Wind up a company that owes you money

Overview

1. Overview

You can apply to the court to close or ‘wind up’ a company if it can’t pay its debts. This is also known as compulsory liquidation.

To wind up a company you must:

  • be owed £750 or more
  • be able to prove that the company can’t pay you

To apply, you’ll have to fill in the forms and give them to the court.

Your application to the court is known as a ‘winding-up petition’. If you’re successful:

  • the company assets are sold
  • any legal disputes are settled
  • the company collects money it’s owed
  • funds are paid to you and any other creditors

You might not get all or any of the money you’re owed.

There are also other ways to recover money that you’re owed. You can get a debt specialist (like a solicitor) to help you recover debt.

Fees

The fees are:

  • £280 – court fees
  • £1,600 – petition deposit (to manage the ‘winding-up’)

You might be able to get the fees back if the company can afford to repay them.

You can pay using cash, postal orders or a building society, bank or solicitor’s cheque made payable to ‘HM Courts and Tribunals Service’.

Scottish companies

There are different rules on winding up a company in Scotland.

Apply

2. Apply

You must send the right forms to the court before they can deal with your petition. You might want to get legal help to make sure you submit your petition correctly.

Forms

Fill in form 4.2 and make 3 copies.

You’ll need to:

  • make sure the company’s details are correct
  • state if any European Community regulations apply (this applies if the company is registered in or does business in England and Wales)
  • ask the court to restore the company (if it’s been dissolved) before winding up the company

You need to provide evidence the company owes you money, for example:

  • a statutory demand – include the amount and date the demand was served
  • a court judgment – include the amount awarded (and your costs and interest), the date of the judgment, the court name and case number

You’ll also need to provide a statement of truth confirming the details of your petition. Read guidance about what to write in your statement.

Where to send the petition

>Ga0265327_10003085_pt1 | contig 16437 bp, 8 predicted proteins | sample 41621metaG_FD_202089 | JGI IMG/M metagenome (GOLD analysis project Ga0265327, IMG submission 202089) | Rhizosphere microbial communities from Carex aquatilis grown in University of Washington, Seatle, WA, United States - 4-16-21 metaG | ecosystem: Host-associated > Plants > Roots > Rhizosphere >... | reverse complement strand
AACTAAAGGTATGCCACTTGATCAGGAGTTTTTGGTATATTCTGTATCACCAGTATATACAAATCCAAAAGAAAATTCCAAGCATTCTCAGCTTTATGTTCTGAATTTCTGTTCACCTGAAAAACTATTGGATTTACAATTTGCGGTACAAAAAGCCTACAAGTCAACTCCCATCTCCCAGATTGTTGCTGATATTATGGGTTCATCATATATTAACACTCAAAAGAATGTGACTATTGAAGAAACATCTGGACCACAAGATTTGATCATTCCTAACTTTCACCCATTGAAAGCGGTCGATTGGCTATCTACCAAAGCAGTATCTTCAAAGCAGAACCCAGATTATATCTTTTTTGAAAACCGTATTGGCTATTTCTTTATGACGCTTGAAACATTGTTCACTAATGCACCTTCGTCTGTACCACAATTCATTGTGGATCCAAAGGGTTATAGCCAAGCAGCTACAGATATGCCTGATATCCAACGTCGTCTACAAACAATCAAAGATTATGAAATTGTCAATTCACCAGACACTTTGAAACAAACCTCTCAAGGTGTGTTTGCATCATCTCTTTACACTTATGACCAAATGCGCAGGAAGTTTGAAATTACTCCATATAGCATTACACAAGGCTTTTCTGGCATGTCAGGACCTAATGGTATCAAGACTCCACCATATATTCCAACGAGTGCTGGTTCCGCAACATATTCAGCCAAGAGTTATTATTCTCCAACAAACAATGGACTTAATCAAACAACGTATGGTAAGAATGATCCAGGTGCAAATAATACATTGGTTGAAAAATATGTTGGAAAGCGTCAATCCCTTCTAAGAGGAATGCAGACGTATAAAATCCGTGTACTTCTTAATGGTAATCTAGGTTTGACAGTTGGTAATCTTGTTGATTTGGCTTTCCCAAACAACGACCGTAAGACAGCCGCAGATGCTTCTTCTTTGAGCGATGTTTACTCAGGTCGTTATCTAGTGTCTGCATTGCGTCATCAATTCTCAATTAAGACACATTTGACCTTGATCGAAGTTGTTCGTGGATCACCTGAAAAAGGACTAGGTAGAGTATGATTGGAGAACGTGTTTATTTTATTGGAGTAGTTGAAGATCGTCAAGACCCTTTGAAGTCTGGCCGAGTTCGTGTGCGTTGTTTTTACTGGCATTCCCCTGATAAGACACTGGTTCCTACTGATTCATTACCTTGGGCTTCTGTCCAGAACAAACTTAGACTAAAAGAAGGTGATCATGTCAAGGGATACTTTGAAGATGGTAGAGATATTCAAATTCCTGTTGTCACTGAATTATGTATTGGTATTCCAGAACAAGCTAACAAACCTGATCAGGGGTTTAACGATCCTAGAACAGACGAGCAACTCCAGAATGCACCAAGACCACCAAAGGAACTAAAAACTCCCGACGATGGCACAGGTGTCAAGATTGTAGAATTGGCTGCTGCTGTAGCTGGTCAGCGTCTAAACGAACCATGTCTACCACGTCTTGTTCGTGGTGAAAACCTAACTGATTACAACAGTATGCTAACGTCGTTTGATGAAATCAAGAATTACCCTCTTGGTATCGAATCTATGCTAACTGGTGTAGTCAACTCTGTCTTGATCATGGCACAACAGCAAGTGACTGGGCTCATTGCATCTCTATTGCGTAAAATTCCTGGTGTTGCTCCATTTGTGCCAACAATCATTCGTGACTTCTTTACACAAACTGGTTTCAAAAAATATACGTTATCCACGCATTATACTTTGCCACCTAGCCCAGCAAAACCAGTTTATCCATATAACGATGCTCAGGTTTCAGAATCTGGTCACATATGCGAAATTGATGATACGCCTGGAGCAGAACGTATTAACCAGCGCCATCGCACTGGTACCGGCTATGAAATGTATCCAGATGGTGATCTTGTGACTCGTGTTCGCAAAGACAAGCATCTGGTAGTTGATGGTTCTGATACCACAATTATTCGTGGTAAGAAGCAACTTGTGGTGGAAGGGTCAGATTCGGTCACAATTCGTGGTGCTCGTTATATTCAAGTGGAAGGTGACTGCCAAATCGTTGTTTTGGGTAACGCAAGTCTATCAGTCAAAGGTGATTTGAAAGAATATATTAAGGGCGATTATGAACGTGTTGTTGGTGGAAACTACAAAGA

If the Companies House register shows that company has a ‘paid up share capital’ of more than £120,000, send the petition to the High Court.

The High Court
Companies Court
7 Rolls Buildings
Fetter Lane
London
EC4A 1NL

If the company’s ‘paid up share capital’ is less than £120,000, use the court finder to find a court dealing with insolvency. You must use the court nearest to the company’s registered office.

Find the address of the registered office on the Companies House register.

After you apply

You must:

  • deliver (‘serve’) a copy of the petition to a company director or employee
  • provide a certificate of service to the court confirming that the petition has been served on the company

You can get a ‘process server’ to help you – your solicitor can arrange this.

You can serve the petition by attaching it to the company’s front door or leaving it at the office if you can’t serve it in person.

The day after you serve the petition, send a copy to the relevant liquidator, administrative receiver, administrator or supervisor if the company is involved in:

  • voluntary liquidation
  • administrative receivership
  • an administration order
  • a voluntary arrangement

The court hearing

3. The court hearing

If the court accepts your petition, they’ll arrange a date for a hearing.

Announce the hearing

When you’re given a date for the hearing, you must formally announce when and where it will take place.

  1. Use form 4.6 to place an advert in The Gazette at least 7 working days before the hearing saying the petition has been served.
  2. Send a copy of the advertisement and a certificate of compliance to the court at least 5 working days before the hearing.
  3. Give a list of everyone who will be attending to the court by 4:30pm on the day before the hearing.

After the hearing

If the petition is successful, the court will issue a winding-up order.

The court will put an official receiver in charge of the liquidation. They’ll start the process of turning the company’s assets into money that can be used to pay the company’s debts.

Other creditors can register to claim the money they’re owed.

Last updated: 25 October 2016

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